While drug developers are an essential aspect of clinical research, they may not have the experience or manpower to find patients, collect data and navigate the FDA approval process.  This is where “Contract Research Organizations” come in and provide outsourced support to the clinical research process by offering services and assistance in conducting clinical trials. 

Trial Site: 

  • Location where trial-related activities are actually conducted.
  • The first and foremost criteria of selection of trial site should always be the site’s ability to gather high quality data.
  • Sponsor should be diligent in selecting the appropriate trial site.

Investigators: 

Each clinical trial requires a clinical investigator who is qualified by training and experience to be an appropriate expert to investigate the drug and monitor the patient.

Role of Investigator: 

  • Primary responsibility is to be diligent in conducting research in an ethical manner that contributes to generalize knowledge while protecting the rights and welfare of study participants. 
  • To comply with procedures for data recording/reporting.
  • To permit monitoring, auditing and inspection.

Study Participants:  

Individuals who participate in human subject research by being the target of observation by researchers.

Institutional Review Board (IRB):

 A group formally designated to protect the rights, safety and well-being of humans involved in a clinical trial by reviewing all aspects of the trial and approving its start-up. IRB’s can also called as “Independent Ethics Committees” and constitutes medical, scientific, and non-scientific members.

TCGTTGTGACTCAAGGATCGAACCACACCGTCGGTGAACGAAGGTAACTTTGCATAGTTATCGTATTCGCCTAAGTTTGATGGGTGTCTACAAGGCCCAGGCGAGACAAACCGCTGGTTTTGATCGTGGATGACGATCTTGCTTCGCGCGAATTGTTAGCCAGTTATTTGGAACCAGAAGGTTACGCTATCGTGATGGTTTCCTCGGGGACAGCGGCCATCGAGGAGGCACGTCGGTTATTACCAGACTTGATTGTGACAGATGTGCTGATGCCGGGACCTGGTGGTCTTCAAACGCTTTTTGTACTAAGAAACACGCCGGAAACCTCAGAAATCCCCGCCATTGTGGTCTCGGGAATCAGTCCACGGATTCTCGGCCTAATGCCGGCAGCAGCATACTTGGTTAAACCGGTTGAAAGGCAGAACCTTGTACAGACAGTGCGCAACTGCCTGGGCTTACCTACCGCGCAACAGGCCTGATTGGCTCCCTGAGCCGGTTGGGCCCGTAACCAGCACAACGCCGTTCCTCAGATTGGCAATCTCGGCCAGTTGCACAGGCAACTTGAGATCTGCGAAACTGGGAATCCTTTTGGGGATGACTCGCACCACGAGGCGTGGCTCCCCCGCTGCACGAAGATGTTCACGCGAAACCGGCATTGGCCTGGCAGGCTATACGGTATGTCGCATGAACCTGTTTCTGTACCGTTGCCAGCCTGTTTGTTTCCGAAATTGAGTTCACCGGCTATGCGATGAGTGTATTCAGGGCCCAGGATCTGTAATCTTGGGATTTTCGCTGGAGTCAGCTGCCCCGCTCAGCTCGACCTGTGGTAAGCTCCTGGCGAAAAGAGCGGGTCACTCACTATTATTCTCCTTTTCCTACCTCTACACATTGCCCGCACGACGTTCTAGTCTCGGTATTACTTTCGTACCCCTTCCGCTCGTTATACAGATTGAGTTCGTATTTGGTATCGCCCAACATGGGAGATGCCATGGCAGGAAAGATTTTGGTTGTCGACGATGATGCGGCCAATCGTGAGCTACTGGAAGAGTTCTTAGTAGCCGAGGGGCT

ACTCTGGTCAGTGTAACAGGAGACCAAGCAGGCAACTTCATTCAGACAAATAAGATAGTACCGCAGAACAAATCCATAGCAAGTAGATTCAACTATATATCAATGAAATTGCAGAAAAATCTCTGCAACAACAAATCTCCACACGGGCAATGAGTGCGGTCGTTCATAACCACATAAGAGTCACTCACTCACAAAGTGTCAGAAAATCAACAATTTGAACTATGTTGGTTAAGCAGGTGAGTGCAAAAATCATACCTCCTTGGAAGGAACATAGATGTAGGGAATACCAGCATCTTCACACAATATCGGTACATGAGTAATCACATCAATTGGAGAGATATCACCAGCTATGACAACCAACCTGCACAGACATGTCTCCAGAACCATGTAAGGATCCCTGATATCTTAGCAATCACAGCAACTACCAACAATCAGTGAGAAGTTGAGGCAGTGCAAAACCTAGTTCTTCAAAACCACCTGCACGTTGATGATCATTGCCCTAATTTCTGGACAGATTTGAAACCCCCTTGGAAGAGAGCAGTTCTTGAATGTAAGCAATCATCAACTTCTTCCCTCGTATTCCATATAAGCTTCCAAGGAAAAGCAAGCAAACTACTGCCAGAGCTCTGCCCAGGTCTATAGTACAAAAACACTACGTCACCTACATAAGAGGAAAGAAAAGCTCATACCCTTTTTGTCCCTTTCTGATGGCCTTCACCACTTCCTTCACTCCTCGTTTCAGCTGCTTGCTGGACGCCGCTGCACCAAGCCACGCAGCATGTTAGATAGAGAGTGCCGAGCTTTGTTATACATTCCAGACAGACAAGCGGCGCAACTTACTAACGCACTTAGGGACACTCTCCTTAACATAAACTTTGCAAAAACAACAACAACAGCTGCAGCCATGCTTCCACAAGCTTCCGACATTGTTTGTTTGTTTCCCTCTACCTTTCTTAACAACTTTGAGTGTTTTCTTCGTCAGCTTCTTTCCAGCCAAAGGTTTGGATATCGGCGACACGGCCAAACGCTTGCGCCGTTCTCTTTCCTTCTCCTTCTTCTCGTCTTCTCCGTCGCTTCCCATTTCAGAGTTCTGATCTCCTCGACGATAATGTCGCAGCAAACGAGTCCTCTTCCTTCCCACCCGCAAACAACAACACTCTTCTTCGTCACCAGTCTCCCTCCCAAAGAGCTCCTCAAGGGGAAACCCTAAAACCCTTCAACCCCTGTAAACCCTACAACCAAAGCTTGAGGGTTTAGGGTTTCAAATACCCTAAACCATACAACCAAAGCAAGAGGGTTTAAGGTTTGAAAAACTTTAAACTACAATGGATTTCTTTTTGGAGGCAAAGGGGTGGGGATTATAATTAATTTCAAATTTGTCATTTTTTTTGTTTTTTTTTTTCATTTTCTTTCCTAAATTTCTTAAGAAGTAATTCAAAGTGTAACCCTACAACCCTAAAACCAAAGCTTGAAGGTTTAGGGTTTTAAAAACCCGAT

Food and Drug Administration:

Agency which mainly focusses on the health and well-being of the human subjects who are participating in the study.

  • FDA regulations are in place to guarantee that all drugs that receive final approval are safe and effective.

Data Monitoring Committees (DMC): 

A group of individuals with pertinent expertise that reviews on a regular basis accumulating data from one or more ongoing clinical trials. 

  • The DMC advises the sponsor regarding the continuing safety of trial subjects and those yet to be recruited to the trial, as well as the continuing validity and scientific merit of the trial.